In functional analysis, a

**Banach algebra**is an associative algebra over the real or complex numbers which at the same time is also a Banach space. The algebra multiplication and the Banach space norm are required to be related by the following inequality:

- ||
*xy*|| ≤ ||*x*|| ||*y*|| for all*x*and*y*

A Banach algebra is called "unitary" if it has an identity element for the multiplication and "commutative" if its multiplication is commutative.

Banach algebras can also be defined over fields of p-adic numbers. This is part of p-adic analysis.

## Examples

- The set of real (or complex) numbers is a Banach algebra with norm given by the absolute value.
- The set of all real or complex
*n*-by-*n*matrices becomes a Banach algebra if we equip it with a sub-multiplicative matrix norm. - Take the Banach space
**R**^{n}(or**C**^{n}) with norm ||*x*|| = max |*x*_{i}| and define multiplication componentwise: (*x*_{1},...,*x*_{n})(*y*_{1},...,*y*_{n}) = (*x*_{1}*y*_{1},...,*x*_{n}*y*_{n}). - The quaternions form a 4-dimensional real Banach algebra, with the norm being given by the absolute value of quaternions.
- The algebra of bounded real- or complex-valued functions defined on some set (with pointwise multiplication and the supremum norm) is a Banach algebra.
- The algebra of continuous real- or complex-valued functions on some compact space (again with pointwise operations and supremum norm) is a Banach algebra.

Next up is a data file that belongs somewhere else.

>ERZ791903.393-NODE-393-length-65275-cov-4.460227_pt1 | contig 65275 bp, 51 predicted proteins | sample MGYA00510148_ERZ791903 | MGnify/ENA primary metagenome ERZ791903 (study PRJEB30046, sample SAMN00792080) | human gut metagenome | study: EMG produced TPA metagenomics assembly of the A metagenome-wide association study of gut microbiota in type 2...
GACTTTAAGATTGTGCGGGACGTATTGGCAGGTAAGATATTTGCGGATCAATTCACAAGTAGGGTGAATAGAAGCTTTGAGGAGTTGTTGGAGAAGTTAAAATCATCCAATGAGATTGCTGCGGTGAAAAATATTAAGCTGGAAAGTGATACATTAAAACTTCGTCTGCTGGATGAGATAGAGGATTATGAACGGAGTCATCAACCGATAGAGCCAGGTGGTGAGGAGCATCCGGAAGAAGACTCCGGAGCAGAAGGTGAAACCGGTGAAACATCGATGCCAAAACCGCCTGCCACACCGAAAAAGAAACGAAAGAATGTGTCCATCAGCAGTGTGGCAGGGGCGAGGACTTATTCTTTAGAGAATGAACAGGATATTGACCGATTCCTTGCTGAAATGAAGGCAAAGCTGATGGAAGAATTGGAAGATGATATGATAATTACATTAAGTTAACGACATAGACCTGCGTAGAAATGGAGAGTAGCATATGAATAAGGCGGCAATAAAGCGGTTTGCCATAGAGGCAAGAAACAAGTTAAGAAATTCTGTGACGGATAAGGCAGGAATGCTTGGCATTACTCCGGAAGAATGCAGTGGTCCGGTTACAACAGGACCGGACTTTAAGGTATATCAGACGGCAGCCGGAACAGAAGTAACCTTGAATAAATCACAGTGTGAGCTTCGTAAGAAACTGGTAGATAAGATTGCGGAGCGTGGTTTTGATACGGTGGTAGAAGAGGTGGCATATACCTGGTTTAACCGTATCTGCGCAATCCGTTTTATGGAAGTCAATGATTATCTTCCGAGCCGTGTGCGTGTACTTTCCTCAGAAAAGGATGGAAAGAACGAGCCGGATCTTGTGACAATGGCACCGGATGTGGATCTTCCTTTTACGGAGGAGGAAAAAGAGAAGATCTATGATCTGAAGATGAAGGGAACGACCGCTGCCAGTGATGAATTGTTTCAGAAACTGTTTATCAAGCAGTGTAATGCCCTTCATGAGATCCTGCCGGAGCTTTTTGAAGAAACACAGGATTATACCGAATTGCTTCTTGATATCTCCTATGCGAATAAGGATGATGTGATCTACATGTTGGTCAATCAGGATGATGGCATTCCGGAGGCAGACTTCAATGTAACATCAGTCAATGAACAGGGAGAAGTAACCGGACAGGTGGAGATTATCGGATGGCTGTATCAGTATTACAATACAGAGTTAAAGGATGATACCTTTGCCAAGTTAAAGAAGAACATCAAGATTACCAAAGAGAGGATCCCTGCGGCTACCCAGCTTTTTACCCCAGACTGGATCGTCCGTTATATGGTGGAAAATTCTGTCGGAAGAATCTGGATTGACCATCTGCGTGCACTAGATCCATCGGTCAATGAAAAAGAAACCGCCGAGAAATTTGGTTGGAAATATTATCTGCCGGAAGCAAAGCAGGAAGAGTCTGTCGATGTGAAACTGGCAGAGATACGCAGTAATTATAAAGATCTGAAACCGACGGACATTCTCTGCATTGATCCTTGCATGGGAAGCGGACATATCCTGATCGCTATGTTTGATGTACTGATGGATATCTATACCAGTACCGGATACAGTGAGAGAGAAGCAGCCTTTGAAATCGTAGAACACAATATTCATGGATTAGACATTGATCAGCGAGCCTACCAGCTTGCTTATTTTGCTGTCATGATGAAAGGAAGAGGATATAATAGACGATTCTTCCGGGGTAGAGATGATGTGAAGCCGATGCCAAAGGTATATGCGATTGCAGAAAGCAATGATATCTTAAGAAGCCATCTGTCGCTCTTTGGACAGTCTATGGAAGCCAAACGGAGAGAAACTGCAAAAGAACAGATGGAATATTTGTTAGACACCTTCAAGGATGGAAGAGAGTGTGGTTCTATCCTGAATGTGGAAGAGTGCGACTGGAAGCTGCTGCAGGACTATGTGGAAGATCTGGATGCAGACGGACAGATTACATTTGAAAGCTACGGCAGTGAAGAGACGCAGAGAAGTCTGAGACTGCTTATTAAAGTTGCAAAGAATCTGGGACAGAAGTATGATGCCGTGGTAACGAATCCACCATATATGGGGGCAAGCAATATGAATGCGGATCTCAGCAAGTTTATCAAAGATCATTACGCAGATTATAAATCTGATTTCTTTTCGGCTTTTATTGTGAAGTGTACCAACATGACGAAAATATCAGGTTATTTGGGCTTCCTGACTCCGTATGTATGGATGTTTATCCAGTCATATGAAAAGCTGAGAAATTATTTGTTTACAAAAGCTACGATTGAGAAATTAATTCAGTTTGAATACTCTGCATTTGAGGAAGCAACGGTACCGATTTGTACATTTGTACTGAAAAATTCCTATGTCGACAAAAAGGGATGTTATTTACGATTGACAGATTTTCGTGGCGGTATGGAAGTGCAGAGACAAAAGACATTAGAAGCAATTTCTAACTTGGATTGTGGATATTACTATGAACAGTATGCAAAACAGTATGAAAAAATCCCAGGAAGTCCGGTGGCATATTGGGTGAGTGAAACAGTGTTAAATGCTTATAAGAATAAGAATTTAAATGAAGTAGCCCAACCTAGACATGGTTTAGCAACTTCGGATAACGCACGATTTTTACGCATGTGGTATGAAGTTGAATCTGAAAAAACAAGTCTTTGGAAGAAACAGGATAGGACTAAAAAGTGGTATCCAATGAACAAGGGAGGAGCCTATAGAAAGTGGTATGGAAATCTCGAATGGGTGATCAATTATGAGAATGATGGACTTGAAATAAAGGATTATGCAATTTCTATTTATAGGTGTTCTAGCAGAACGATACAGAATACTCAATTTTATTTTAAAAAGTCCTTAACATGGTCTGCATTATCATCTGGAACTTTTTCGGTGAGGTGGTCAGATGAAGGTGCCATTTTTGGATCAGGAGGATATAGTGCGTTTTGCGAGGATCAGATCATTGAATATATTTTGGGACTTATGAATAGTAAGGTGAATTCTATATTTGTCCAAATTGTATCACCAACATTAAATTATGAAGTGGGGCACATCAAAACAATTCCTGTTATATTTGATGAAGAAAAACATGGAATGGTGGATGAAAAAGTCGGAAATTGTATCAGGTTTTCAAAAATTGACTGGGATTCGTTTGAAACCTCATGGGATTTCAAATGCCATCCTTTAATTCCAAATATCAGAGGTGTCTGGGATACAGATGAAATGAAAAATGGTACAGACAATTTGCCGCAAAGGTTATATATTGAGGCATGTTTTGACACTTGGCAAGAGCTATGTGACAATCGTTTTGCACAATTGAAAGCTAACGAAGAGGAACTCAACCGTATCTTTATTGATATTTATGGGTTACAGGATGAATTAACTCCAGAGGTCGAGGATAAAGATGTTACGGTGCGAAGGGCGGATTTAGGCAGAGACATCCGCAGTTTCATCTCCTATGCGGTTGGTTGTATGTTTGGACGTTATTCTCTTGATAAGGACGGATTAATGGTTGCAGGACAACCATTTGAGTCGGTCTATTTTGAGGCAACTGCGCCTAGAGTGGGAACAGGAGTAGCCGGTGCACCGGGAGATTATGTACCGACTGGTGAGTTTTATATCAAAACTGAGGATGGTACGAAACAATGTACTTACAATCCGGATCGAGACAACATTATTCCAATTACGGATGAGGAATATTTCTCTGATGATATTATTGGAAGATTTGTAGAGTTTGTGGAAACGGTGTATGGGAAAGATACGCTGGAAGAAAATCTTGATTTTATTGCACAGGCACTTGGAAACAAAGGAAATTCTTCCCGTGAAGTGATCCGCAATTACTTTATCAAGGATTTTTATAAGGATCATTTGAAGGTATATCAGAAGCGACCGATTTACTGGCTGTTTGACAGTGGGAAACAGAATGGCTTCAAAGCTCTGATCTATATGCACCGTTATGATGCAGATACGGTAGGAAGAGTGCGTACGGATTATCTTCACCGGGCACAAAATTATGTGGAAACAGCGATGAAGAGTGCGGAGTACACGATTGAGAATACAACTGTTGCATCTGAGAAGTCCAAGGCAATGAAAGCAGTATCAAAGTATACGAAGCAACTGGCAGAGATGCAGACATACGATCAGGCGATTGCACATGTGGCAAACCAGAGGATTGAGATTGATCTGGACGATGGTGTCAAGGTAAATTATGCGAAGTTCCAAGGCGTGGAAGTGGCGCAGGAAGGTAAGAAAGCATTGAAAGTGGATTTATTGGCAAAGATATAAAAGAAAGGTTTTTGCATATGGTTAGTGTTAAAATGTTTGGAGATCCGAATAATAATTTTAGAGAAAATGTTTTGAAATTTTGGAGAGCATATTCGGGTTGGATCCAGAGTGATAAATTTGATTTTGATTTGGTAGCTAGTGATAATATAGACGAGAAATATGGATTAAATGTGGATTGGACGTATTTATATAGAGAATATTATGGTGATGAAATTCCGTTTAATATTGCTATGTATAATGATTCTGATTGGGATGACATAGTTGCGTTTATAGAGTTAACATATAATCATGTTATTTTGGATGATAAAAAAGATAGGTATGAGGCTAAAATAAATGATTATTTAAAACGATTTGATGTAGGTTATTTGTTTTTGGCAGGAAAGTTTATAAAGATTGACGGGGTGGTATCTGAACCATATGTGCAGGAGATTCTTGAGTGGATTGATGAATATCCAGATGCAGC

- The algebra of all continuous linear operators on a Banach space (with functional composition as multiplication and the operator norm as norm) is a Banach algeba.
- The continuous linear operators on a Hilbert space form a C-star-algebra and therefore a Banach algebra.
- If
*G*is a locally compact Hausdorff topological group and μ its Haar measure, then the Banach space L^{1}(*G*) of all μ-integrable functions on*G*becomes a Banach algebra under the convolution*xy*(*g*) = ∫*x*(*h*)*y*(*h*^{-1}*g*) dμ(*h*) for*x*,*y*in L^{1}(*G*).

## Properties

Several elementary functions which are defined via power series may be defined in any unitary Banach algebra; examples include the exponential function and the trigonometric functions. The formula for the geometric series and the binomial theorem also remain valid in general unitary Banach algebras.

The set of invertible elements in any unitary Banach algebra is an open set, and the inversion operation on this set is continuous, so that it forms a topological group under multiplication.

Unitary Banach algebras provide a natural setting to study general spectral theory. The *spectrum* of an element *x* consists of all those scalars λ such that *x* -λ1 is not invertible. (In the Banach algebra of all *n*-by-*n* matrices mentioned above, the spectrum of a matrix coincides with the set of all its eigenvalues.) The spectrum of any element is compact. If the base field is the field of complex numbers, then the spectrum of any element is non-empty.

The various algebras of functions given in the examples above have very different properties from standard examples of algebras such as the reals. For example:

- Every real Banach algebra which is a division algebra is isomorphic to the reals, the complexes, or the quaternions.
- Every unitary real Banach algebra with no zero divisors, and in which every principal ideal is closed, is isomorphic to the reals, the complexes, or the quaternions.
- Every commutative real unitary noetherian Banach algebra with no zero divisors is isomorphic to the real or complex numbers.
- Every commutative real unitary noetherian Banach algebra (possibly having zero divisors) is finite-dimensional.